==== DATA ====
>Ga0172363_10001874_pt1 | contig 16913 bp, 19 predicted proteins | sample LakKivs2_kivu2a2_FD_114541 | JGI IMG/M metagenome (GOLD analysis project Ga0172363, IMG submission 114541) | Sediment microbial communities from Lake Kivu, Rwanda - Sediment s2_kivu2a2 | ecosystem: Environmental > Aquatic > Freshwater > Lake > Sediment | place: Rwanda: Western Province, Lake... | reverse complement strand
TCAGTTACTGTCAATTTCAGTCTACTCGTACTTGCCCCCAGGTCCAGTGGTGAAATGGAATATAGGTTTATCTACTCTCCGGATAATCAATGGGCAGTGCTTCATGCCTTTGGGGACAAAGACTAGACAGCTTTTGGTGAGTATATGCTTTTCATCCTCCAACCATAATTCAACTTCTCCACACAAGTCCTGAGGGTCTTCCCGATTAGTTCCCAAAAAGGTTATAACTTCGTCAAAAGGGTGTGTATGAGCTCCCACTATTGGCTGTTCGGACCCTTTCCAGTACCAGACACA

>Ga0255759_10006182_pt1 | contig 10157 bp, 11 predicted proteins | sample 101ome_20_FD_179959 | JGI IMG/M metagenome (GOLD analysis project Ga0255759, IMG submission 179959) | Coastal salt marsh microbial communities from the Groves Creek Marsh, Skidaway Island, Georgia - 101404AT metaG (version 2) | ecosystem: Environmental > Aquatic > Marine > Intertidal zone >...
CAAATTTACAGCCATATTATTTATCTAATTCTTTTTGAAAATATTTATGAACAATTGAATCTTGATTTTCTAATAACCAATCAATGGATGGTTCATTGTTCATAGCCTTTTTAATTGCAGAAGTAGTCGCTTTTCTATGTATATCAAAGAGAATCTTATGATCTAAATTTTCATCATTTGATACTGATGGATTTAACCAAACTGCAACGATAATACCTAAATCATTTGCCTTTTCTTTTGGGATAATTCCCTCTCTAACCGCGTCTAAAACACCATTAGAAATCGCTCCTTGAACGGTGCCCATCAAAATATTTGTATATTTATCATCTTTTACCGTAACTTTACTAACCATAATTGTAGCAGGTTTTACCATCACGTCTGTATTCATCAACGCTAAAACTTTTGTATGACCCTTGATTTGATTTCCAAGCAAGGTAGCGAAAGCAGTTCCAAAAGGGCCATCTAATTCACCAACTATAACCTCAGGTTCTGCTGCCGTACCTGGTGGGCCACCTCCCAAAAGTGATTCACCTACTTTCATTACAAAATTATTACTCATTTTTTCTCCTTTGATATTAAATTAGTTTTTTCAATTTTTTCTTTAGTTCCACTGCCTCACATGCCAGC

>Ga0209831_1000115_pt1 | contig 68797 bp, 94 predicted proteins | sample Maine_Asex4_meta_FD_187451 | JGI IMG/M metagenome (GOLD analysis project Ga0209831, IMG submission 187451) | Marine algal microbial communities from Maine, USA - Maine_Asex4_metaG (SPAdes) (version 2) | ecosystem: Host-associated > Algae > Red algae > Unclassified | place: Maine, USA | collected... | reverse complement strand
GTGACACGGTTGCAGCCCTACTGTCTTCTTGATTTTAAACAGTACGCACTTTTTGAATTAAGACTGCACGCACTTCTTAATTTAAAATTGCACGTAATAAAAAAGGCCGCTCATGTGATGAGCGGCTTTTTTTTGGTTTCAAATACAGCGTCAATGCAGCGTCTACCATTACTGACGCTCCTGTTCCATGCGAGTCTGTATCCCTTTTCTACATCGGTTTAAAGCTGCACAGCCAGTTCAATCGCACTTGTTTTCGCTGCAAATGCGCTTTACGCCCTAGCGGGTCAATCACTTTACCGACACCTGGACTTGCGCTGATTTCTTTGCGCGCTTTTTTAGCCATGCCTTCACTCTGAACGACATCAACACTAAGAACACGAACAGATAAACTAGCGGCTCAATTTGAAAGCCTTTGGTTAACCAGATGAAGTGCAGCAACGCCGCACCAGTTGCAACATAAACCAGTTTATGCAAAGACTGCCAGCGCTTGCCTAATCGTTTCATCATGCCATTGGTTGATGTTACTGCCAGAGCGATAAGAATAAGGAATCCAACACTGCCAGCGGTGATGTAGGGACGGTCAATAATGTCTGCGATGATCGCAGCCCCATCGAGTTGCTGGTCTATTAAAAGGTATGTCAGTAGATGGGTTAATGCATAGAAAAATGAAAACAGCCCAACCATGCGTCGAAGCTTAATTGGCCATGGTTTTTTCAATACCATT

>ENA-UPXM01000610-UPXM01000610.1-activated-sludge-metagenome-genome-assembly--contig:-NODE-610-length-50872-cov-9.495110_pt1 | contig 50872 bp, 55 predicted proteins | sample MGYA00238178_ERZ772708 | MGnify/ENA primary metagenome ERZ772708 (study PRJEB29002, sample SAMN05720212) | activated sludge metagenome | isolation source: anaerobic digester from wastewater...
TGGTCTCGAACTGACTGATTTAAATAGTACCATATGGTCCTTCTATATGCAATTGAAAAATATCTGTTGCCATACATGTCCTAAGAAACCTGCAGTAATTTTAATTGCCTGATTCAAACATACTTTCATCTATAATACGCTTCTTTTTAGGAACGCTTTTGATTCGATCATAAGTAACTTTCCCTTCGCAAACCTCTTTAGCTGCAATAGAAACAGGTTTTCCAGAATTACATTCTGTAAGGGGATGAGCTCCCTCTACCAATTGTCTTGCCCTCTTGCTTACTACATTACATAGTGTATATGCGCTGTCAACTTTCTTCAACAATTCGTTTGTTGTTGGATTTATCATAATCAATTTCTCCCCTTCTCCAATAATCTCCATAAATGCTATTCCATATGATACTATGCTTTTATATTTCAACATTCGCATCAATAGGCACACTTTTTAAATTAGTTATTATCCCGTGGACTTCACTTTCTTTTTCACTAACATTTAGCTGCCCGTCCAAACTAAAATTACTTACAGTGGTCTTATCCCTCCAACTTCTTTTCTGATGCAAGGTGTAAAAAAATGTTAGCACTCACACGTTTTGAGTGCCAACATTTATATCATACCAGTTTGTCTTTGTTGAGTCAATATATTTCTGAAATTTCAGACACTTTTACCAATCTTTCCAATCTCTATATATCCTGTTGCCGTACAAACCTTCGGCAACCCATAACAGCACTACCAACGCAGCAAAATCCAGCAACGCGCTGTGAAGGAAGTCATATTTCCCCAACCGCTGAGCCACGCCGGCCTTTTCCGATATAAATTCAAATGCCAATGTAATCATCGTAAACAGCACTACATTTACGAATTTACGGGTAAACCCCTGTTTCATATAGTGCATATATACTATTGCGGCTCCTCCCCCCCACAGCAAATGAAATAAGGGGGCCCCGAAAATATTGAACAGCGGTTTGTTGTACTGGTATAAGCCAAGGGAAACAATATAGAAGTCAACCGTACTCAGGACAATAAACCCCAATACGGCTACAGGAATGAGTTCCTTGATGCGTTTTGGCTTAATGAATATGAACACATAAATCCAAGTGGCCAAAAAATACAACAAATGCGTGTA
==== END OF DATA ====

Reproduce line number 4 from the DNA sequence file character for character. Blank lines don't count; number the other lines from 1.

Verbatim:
CAAATTTACAGCCATATTATTTATCTAATTCTTTTTGAAAATATTTATGAACAATTGAATCTTGATTTTCTAATAACCAATCAATGGATGGTTCATTGTTCATAGCCTTTTTAATTGCAGAAGTAGTCGCTTTTCTATGTATATCAAAGAGAATCTTATGATCTAAATTTTCATCATTTGATACTGATGGATTTAACCAAACTGCAACGATAATACCTAAATCATTTGCCTTTTCTTTTGGGATAATTCCCTCTCTAACCGCGTCTAAAACACCATTAGAAATCGCTCCTTGAACGGTGCCCATCAAAATATTTGTATATTTATCATCTTTTACCGTAACTTTACTAACCATAATTGTAGCAGGTTTTACCATCACGTCTGTATTCATCAACGCTAAAACTTTTGTATGACCCTTGATTTGATTTCCAAGCAAGGTAGCGAAAGCAGTTCCAAAAGGGCCATCTAATTCACCAACTATAACCTCAGGTTCTGCTGCCGTACCTGGTGGGCCACCTCCCAAAAGTGATTCACCTACTTTCATTACAAAATTATTACTCATTTTTTCTCCTTTGATATTAAATTAGTTTTTTCAATTTTTTCTTTAGTTCCACTGCCTCACATGCCAGC